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I’ve been working this grave shift and I ain’t made it, I wish I could I buy me a spaceship and fly past the sky – Kanye West (slightly edited)

Spaceships don’t come equipped with rearview mirrors; they dip as quick as they can – Andre3000

And the word became flesh and lived amongst us – John 1:14

 

When Kanye West’s The College Dropout debuted in 2004, I was in the middle of seminary; and I was not, myself,  a college dropout. I had graduated with a bachelor’s degree some two years earlier. Nonetheless, as much as the musings of an emerging rap star can speak to the experiences, hopes, and dreams of a future pastor, Kanye tapped into something that I felt very deeply. I listened to this record repeatedly (and no my favorite song was not Jesus Walks).

At the time, I could not put my finger on what I liked about early Kanye (pre Yeezus). Now I see that I was drawn to how he described his struggle to escape his circumstances through music. This narrative comes out most clearly in the song spaceships where Kanye tells the story of working a dead end job at the mall all the while making beats in the hope that his music will be the spaceship that takes him from where he is to where he feels he ought to be.

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Freedom!

 

My friend and my neighbor you have put away from me, and darkness is my only companion – Psalm 88:19

Today,  I woke up and said my prayers. It was a daily office type of morning. I left it to my wife to get the kids ready for school. I granted myself that privilege.

Last night, in the moments before I went to bed, another video made its way onto my timeline. A hashtag followed in quick succession, and our long national nightmare began a cycle that we know quite well. But last evening, I couldn’t afford to research or to detective my way through yet another tragedy. Tuesday would be a full day. I had lectures to prepare and a dissertation to finish. So while a family mourned, and black people in the United States were again left to wonder about their place in this country, I went to sleep. Then I woke up and prayed the morning office as I do on most days. I wish I could say that I prayed for my country.  I didn’t. I read the prescribed prayers and biblical texts as called for in the Book of Common Prayer. I sat in silence hoping to hear from God. Nothing came, and so I began my day.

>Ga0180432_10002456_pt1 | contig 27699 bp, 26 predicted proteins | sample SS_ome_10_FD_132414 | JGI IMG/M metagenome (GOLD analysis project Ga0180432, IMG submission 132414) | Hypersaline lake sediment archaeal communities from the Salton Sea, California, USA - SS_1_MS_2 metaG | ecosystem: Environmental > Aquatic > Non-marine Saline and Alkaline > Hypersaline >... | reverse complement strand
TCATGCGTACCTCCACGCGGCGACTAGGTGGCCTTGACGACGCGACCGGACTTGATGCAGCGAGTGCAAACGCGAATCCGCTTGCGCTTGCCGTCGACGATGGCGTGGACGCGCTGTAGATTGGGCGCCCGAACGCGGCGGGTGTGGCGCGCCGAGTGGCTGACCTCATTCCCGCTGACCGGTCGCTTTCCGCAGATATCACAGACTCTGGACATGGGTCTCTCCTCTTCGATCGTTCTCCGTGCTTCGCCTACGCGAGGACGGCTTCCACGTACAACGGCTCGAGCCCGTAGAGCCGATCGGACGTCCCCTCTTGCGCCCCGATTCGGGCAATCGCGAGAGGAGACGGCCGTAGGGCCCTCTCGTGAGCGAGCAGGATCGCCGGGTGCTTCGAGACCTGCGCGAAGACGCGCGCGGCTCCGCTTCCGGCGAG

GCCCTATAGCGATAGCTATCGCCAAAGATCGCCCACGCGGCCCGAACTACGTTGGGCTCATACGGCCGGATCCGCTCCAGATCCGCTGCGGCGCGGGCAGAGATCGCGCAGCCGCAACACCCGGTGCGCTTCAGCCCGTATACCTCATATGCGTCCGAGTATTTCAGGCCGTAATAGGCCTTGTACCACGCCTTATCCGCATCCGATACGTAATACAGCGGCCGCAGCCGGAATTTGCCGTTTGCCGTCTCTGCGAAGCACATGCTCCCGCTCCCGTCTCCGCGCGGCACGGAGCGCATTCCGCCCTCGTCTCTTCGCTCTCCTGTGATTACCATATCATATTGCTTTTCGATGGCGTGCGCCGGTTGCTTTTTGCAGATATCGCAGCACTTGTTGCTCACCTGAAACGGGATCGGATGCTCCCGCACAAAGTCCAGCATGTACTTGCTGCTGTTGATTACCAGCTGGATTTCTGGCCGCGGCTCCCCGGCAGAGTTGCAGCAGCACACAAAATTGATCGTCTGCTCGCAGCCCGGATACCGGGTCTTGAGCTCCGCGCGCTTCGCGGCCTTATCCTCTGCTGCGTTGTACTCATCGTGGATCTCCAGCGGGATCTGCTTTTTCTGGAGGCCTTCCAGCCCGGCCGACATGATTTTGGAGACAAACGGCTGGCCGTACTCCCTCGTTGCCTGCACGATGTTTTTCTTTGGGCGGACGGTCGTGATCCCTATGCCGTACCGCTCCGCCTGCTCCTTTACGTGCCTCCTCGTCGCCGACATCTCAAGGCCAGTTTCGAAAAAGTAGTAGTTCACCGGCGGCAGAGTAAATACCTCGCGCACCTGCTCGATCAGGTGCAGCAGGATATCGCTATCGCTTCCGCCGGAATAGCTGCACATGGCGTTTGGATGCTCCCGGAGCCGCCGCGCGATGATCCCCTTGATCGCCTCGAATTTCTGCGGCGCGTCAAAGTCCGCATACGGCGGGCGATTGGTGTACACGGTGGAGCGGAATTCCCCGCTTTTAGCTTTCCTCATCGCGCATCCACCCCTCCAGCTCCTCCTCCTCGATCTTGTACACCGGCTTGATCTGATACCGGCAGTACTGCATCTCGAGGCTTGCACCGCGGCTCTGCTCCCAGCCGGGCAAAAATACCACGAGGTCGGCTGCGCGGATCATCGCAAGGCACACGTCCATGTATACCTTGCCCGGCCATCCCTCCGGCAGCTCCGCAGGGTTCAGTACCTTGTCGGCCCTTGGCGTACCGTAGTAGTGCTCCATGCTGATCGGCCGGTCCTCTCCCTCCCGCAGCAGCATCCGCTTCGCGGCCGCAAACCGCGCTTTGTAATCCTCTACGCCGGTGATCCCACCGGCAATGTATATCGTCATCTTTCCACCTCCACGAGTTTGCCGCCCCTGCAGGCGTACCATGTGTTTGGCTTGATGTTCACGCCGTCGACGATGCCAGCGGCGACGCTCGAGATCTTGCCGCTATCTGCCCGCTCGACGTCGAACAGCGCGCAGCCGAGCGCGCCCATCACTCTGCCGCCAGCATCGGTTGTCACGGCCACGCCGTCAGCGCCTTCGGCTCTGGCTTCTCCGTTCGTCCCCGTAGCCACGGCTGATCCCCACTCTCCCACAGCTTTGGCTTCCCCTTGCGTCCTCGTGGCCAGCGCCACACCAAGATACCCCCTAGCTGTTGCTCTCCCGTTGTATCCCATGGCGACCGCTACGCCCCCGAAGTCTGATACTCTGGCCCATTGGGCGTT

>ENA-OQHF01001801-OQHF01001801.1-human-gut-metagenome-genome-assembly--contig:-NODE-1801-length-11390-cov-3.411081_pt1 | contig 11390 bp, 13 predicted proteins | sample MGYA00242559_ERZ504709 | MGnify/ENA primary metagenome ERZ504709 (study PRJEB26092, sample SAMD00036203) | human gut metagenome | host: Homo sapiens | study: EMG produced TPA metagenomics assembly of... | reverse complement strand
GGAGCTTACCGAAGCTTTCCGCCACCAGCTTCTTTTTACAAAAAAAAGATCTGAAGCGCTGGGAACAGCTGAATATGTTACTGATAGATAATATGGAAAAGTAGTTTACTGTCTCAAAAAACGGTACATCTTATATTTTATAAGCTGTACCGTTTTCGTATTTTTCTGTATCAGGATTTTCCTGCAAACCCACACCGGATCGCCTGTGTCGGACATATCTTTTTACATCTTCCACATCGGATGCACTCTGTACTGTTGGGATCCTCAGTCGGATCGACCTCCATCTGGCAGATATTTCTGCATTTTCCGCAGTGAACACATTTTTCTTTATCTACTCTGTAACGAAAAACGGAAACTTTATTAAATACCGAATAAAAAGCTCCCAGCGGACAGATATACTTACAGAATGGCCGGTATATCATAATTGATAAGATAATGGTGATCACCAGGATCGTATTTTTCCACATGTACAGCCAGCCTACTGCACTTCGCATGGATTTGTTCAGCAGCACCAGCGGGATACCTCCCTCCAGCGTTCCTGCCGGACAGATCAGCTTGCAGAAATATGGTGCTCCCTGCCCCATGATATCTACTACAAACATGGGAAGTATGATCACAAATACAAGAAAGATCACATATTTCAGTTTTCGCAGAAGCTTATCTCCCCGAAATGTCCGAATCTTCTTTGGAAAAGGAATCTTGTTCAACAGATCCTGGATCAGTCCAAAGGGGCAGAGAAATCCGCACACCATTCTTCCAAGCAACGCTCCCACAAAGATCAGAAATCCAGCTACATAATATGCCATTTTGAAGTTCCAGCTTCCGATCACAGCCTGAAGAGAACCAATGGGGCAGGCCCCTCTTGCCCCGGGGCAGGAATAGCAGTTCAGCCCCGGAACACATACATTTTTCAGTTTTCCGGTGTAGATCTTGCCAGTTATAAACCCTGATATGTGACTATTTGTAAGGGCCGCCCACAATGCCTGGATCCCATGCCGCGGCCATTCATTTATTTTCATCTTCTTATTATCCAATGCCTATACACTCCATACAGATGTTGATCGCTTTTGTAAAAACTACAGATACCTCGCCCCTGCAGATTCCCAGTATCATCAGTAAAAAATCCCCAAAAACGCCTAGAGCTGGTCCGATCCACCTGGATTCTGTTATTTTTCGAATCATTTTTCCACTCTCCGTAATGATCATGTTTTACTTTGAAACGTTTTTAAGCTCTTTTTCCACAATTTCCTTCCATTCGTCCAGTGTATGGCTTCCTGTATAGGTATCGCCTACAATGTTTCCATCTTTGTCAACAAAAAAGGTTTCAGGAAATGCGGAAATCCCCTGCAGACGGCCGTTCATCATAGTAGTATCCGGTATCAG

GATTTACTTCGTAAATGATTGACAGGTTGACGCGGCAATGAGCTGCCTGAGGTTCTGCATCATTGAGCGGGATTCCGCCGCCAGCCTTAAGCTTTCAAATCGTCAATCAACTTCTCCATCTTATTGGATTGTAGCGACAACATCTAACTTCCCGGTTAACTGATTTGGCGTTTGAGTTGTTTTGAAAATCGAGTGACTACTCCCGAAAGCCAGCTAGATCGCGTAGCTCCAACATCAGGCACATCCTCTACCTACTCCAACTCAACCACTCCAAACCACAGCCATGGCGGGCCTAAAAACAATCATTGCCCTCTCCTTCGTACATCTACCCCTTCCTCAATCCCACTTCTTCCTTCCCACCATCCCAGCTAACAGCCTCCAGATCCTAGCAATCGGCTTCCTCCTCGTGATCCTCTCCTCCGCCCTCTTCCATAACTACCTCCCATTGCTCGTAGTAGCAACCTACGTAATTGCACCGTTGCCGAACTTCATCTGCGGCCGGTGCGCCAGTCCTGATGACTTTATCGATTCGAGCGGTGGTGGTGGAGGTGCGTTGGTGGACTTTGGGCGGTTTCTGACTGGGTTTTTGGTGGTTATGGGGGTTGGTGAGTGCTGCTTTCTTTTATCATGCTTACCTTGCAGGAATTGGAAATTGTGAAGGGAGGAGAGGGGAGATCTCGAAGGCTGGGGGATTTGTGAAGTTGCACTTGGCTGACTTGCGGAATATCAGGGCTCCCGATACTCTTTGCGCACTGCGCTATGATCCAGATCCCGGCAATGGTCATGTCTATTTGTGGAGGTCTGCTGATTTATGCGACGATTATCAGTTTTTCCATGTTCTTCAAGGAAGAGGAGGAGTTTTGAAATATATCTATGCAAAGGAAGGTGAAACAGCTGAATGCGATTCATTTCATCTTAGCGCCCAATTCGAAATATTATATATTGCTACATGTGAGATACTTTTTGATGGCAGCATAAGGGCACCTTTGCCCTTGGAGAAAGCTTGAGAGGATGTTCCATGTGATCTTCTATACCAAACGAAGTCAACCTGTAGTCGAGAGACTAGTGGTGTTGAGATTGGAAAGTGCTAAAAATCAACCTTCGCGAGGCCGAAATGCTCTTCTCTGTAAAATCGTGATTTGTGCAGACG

I am not sure that people realize how difficult it can be for African Americans to go to work on days like this. We are forced to smile and to do our jobs when so much history weighs down upon us. But we press on because life demands it of us.

So I began my work. I revised a lecture on Joshua and Judges. I posted a few Anglican articles to Facebook. I tried to focus. Then the sadness, the inevitable sadness hit. So I stopped working for a while and began to write my way towards hope.